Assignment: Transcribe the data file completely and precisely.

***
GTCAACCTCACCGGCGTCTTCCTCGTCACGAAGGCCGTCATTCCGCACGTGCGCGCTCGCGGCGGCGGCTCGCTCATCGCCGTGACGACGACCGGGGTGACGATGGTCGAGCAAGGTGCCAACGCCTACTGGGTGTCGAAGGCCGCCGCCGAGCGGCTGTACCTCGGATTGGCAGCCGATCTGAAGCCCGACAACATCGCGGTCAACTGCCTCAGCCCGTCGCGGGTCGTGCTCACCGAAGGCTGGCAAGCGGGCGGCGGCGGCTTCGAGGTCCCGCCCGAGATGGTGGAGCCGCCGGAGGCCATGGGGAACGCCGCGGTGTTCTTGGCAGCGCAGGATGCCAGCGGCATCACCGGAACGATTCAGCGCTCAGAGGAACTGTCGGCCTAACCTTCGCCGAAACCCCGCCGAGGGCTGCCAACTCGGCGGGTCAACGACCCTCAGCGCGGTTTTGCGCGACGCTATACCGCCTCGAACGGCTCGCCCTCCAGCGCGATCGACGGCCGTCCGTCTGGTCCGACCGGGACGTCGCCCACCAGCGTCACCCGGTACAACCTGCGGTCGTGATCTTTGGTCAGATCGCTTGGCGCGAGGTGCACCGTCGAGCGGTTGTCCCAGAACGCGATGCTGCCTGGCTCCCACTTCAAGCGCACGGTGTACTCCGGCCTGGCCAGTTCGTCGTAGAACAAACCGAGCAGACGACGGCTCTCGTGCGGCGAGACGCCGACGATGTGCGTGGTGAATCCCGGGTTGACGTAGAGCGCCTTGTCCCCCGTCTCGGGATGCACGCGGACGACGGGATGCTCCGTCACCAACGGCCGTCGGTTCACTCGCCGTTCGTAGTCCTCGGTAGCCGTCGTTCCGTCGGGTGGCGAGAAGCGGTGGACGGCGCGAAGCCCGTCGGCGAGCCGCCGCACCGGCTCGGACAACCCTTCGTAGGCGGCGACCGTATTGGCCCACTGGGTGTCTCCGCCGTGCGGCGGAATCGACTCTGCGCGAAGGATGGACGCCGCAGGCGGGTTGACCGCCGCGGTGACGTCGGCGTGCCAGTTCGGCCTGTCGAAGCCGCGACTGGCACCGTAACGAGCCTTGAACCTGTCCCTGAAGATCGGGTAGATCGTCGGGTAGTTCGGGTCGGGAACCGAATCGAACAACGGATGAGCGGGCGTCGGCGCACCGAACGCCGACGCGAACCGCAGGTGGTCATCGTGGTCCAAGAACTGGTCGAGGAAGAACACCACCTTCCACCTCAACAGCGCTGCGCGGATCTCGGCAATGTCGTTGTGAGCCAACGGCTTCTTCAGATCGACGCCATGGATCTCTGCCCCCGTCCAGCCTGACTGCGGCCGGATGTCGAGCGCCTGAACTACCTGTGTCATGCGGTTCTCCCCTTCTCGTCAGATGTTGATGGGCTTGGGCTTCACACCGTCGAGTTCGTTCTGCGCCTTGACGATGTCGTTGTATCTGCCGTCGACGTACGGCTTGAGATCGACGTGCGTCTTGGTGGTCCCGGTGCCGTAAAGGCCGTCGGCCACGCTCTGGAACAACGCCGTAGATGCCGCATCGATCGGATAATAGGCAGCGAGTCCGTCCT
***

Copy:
GTCAACCTCACCGGCGTCTTCCTCGTCACGAAGGCCGTCATTCCGCACGTGCGCGCTCGCGGCGGCGGCTCGCTCATCGCCGTGACGACGACCGGGGTGACGATGGTCGAGCAAGGTGCCAACGCCTACTGGGTGTCGAAGGCCGCCGCCGAGCGGCTGTACCTCGGATTGGCAGCCGATCTGAAGCCCGACAACATCGCGGTCAACTGCCTCAGCCCGTCGCGGGTCGTGCTCACCGAAGGCTGGCAAGCGGGCGGCGGCGGCTTCGAGGTCCCGCCCGAGATGGTGGAGCCGCCGGAGGCCATGGGGAACGCCGCGGTGTTCTTGGCAGCGCAGGATGCCAGCGGCATCACCGGAACGATTCAGCGCTCAGAGGAACTGTCGGCCTAACCTTCGCCGAAACCCCGCCGAGGGCTGCCAACTCGGCGGGTCAACGACCCTCAGCGCGGTTTTGCGCGACGCTATACCGCCTCGAACGGCTCGCCCTCCAGCGCGATCGACGGCCGTCCGTCTGGTCCGACCGGGACGTCGCCCACCAGCGTCACCCGGTACAACCTGCGGTCGTGATCTTTGGTCAGATCGCTTGGCGCGAGGTGCACCGTCGAGCGGTTGTCCCAGAACGCGATGCTGCCTGGCTCCCACTTCAAGCGCACGGTGTACTCCGGCCTGGCCAGTTCGTCGTAGAACAAACCGAGCAGACGACGGCTCTCGTGCGGCGAGACGCCGACGATGTGCGTGGTGAATCCCGGGTTGACGTAGAGCGCCTTGTCCCCCGTCTCGGGATGCACGCGGACGACGGGATGCTCCGTCACCAACGGCCGTCGGTTCACTCGCCGTTCGTAGTCCTCGGTAGCCGTCGTTCCGTCGGGTGGCGAGAAGCGGTGGACGGCGCGAAGCCCGTCGGCGAGCCGCCGCACCGGCTCGGACAACCCTTCGTAGGCGGCGACCGTATTGGCCCACTGGGTGTCTCCGCCGTGCGGCGGAATCGACTCTGCGCGAAGGATGGACGCCGCAGGCGGGTTGACCGCCGCGGTGACGTCGGCGTGCCAGTTCGGCCTGTCGAAGCCGCGACTGGCACCGTAACGAGCCTTGAACCTGTCCCTGAAGATCGGGTAGATCGTCGGGTAGTTCGGGTCGGGAACCGAATCGAACAACGGATGAGCGGGCGTCGGCGCACCGAACGCCGACGCGAACCGCAGGTGGTCATCGTGGTCCAAGAACTGGTCGAGGAAGAACACCACCTTCCACCTCAACAGCGCTGCGCGGATCTCGGCAATGTCGTTGTGAGCCAACGGCTTCTTCAGATCGACGCCATGGATCTCTGCCCCCGTCCAGCCTGACTGCGGCCGGATGTCGAGCGCCTGAACTACCTGTGTCATGCGGTTCTCCCCTTCTCGTCAGATGTTGATGGGCTTGGGCTTCACACCGTCGAGTTCGTTCTGCGCCTTGACGATGTCGTTGTATCTGCCGTCGACGTACGGCTTGAGATCGACGTGCGTCTTGGTGGTCCCGGTGCCGTAAAGGCCGTCGGCCACGCTCTGGAACAACGCCGTAGATGCCGCATCGATCGGATAATAGGCAGCGAGTCCGTCCT